I thought the choices of shot and camera angles (as well as the moving camera where you used that) were superb.

    I wasn't so sure about the structire of the song, but only because the chorus seemed like a total non-sequiteur on its first appearence. Totally threw me. I'd have been tempted to write a different Mailman chorus, perhaps as an introduction to the character.

    Then again I probably missed something crucial.

    Farntastic job.

  6. #6


    I would have liked some mouth movements for some of the video... Especially when you have the dancing people in the crowd shots!

    But at the same time, if I think of how many animated videos I have created with people....0, Well done!

  7. #7
    Join Date
    Mar 2011
    London, England

    Default Mailman Animation

    I'm not sure I understood it all, but the whole was well crafted and worth waiting for the next one . . . . I also liked the Credits.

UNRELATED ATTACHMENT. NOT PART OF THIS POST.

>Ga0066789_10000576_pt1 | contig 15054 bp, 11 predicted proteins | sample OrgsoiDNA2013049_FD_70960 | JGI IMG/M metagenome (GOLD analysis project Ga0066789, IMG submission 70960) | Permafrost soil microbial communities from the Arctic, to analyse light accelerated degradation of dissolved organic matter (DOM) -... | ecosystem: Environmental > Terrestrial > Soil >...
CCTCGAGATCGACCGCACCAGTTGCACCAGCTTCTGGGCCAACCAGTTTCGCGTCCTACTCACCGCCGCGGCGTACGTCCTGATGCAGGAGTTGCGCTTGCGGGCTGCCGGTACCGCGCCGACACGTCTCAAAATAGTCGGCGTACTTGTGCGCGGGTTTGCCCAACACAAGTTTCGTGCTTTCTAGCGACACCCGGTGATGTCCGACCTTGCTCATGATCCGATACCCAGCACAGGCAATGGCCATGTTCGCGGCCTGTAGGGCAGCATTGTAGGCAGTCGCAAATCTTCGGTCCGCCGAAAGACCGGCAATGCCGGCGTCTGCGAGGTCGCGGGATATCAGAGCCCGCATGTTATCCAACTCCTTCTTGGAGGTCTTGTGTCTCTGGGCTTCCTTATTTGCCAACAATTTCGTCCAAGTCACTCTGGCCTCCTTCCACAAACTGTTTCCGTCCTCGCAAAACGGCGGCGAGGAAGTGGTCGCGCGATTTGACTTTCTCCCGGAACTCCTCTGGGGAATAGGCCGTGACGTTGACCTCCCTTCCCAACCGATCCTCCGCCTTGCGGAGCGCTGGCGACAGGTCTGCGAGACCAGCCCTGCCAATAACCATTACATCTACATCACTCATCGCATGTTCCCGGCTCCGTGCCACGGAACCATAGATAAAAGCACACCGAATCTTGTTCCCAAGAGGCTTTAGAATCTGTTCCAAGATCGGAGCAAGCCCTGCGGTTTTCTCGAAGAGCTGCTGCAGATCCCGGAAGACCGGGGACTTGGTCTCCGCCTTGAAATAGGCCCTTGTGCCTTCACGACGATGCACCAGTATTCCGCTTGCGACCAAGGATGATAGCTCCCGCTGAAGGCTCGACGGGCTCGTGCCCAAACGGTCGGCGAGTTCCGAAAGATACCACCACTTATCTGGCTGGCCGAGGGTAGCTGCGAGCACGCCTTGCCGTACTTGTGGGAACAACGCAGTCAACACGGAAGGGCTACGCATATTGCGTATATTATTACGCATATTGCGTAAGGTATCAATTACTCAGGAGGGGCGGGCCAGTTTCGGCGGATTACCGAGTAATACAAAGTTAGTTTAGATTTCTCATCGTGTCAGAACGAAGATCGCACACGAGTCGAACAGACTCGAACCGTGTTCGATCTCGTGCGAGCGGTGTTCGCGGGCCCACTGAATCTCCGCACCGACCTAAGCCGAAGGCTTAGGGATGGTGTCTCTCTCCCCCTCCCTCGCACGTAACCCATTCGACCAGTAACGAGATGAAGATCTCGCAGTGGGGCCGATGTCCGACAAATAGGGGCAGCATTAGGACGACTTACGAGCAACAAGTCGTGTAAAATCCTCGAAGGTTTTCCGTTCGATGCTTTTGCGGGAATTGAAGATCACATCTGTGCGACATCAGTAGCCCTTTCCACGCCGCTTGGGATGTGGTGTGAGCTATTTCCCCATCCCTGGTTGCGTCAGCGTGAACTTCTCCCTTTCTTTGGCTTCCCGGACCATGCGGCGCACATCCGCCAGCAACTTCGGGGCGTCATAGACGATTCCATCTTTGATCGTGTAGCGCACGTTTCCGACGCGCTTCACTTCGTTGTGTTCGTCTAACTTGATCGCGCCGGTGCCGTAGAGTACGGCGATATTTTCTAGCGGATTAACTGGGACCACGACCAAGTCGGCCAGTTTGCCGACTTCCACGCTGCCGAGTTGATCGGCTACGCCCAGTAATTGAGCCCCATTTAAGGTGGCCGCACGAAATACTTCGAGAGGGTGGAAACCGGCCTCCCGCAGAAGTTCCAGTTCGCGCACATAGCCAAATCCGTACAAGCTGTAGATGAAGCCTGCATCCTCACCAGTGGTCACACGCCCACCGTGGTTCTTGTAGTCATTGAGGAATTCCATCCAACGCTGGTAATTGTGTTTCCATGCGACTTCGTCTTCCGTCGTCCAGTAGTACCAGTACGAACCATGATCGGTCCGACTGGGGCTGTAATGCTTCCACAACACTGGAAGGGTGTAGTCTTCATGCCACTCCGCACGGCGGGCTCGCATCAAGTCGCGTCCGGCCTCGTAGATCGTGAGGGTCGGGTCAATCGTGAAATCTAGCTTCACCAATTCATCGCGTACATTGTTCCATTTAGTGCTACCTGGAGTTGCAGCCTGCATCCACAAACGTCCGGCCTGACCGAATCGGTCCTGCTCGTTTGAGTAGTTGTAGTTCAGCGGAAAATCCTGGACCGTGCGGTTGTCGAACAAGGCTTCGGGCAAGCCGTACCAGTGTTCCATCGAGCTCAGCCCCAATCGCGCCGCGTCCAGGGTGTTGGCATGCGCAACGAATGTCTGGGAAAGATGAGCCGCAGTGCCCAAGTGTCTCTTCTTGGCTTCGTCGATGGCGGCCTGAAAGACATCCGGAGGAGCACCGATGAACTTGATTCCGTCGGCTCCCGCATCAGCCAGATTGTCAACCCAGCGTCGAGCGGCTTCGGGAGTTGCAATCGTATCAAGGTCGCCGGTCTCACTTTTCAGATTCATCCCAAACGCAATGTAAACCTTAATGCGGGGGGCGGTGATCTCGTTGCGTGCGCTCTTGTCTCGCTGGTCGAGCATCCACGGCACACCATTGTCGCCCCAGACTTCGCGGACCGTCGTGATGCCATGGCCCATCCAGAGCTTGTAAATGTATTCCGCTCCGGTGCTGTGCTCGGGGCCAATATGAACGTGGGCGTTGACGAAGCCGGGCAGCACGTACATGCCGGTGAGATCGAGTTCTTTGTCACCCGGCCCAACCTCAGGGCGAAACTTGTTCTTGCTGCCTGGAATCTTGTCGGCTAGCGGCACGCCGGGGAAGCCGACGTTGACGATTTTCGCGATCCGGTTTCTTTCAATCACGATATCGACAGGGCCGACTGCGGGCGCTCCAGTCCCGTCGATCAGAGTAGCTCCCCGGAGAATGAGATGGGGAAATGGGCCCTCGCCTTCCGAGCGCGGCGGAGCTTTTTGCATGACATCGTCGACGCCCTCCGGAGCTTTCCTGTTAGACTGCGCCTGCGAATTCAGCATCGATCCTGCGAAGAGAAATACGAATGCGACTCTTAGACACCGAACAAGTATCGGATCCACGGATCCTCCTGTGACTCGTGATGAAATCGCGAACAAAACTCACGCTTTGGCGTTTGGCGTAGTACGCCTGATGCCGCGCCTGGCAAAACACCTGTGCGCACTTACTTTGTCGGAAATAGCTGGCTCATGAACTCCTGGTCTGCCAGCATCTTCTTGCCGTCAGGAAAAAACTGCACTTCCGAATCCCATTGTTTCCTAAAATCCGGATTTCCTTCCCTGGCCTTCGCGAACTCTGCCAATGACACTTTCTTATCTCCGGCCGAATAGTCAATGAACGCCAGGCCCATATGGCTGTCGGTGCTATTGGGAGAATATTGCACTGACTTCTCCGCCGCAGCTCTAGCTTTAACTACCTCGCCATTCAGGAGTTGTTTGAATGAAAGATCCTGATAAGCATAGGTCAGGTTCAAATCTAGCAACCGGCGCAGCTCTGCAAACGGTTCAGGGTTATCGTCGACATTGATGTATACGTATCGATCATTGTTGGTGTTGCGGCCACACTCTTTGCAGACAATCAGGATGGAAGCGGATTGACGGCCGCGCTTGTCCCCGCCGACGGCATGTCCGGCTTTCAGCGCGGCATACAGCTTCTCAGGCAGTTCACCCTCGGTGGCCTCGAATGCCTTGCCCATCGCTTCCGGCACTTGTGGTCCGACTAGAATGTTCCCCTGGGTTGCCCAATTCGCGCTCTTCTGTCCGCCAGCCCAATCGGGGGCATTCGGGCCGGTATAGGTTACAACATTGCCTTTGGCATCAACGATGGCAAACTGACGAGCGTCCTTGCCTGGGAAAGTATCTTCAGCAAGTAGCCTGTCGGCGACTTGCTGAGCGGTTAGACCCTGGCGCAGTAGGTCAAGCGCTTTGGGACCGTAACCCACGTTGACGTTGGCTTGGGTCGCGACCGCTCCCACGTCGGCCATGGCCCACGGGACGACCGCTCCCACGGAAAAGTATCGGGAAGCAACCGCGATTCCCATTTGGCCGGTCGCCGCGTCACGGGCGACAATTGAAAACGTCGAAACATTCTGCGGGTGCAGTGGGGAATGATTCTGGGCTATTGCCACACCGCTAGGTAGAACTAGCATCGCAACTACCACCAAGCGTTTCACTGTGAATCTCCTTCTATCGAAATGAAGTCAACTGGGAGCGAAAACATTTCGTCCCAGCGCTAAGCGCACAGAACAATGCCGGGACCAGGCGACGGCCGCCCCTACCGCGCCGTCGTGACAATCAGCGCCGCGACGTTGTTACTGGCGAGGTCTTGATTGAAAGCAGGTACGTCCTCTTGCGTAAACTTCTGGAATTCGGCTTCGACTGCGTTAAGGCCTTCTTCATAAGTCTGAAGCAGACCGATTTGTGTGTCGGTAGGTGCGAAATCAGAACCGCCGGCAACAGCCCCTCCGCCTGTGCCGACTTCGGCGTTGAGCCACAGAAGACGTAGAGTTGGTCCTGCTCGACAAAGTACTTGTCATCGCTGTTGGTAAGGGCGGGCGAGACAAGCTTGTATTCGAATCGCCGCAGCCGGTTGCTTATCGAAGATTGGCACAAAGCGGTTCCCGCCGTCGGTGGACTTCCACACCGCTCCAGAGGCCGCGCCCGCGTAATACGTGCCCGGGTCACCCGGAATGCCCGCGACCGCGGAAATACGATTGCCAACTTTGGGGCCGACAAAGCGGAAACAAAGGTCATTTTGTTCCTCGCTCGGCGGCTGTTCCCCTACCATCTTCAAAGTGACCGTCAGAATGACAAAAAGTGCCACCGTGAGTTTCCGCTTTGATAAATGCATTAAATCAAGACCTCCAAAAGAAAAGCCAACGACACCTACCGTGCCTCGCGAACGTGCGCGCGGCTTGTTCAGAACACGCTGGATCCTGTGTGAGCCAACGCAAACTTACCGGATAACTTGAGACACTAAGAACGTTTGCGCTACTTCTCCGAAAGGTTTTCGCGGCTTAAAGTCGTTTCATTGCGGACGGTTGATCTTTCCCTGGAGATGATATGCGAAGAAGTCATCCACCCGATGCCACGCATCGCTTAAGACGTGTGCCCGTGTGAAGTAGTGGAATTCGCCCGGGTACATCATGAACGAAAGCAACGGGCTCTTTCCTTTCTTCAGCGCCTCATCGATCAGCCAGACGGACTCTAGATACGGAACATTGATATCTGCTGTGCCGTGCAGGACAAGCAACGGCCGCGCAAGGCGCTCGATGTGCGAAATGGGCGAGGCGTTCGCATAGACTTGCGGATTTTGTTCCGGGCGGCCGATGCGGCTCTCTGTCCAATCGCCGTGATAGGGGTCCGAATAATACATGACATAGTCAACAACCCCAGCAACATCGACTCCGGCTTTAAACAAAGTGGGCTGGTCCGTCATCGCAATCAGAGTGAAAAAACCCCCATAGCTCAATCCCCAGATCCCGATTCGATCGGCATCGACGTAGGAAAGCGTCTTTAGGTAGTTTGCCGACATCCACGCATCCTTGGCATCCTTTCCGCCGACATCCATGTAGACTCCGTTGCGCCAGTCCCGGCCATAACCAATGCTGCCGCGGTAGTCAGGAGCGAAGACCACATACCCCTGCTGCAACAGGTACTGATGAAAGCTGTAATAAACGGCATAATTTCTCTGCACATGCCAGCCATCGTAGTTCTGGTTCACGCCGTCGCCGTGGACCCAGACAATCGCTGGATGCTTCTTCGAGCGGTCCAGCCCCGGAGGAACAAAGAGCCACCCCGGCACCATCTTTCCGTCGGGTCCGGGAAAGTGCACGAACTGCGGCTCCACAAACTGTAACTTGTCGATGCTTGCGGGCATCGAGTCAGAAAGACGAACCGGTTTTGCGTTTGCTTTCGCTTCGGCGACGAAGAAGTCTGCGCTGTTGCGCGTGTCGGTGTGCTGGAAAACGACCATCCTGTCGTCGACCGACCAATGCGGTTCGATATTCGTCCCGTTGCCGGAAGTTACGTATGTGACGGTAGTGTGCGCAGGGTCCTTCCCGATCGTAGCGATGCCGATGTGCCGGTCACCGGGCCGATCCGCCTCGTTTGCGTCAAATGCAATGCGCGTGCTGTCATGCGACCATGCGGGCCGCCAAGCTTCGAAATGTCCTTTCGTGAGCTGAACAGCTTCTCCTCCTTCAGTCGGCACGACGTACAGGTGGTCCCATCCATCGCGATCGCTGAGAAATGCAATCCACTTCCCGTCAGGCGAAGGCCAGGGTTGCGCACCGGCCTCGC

Am I right in thinking "Mailman" is a Postman, here in England? . . . he appeared quite late, but so what? It was a treat to watch and listen.... Friend, you don't need a camera.

  8. #8


    I truly thank you for your useful comments I shall try to be brief.

    I used a commercial application named 'Poser'. It is not a complete 3d animation package. It is commonly used creating characters, dressing and posing them; and then porting the data into more powerful 3d graphics apps, such as Autodesk's 3dMax. I am not proficient at modelling 3d objects from scratch. I used modified 'out the box' characters and freely available, ready made props. The materials (e.g clouds, grass, cloth) came from a trip to my garden with my standard Stills camera.
    At its simplest, the software lets you layout props within a scene, add characters, lights and cameras. The user can then set keyframes in a timeline for the start & end times and positions of each objects. As to be expected, the software generates the intervening frames using standard interpolitive systems.
    I used "Poser" to generate frames as sequentially named JPG files, then imported the 4,500 JPGs into Adobe Premiere for some contrast and brightness adjustments. And to create the final video.

    My talented friend did the playing, audio recording and mixing of his real and MIDI instruments. I simply wrote the lyrics (took at least 15 minutes) and provided the banjo part (MIDI).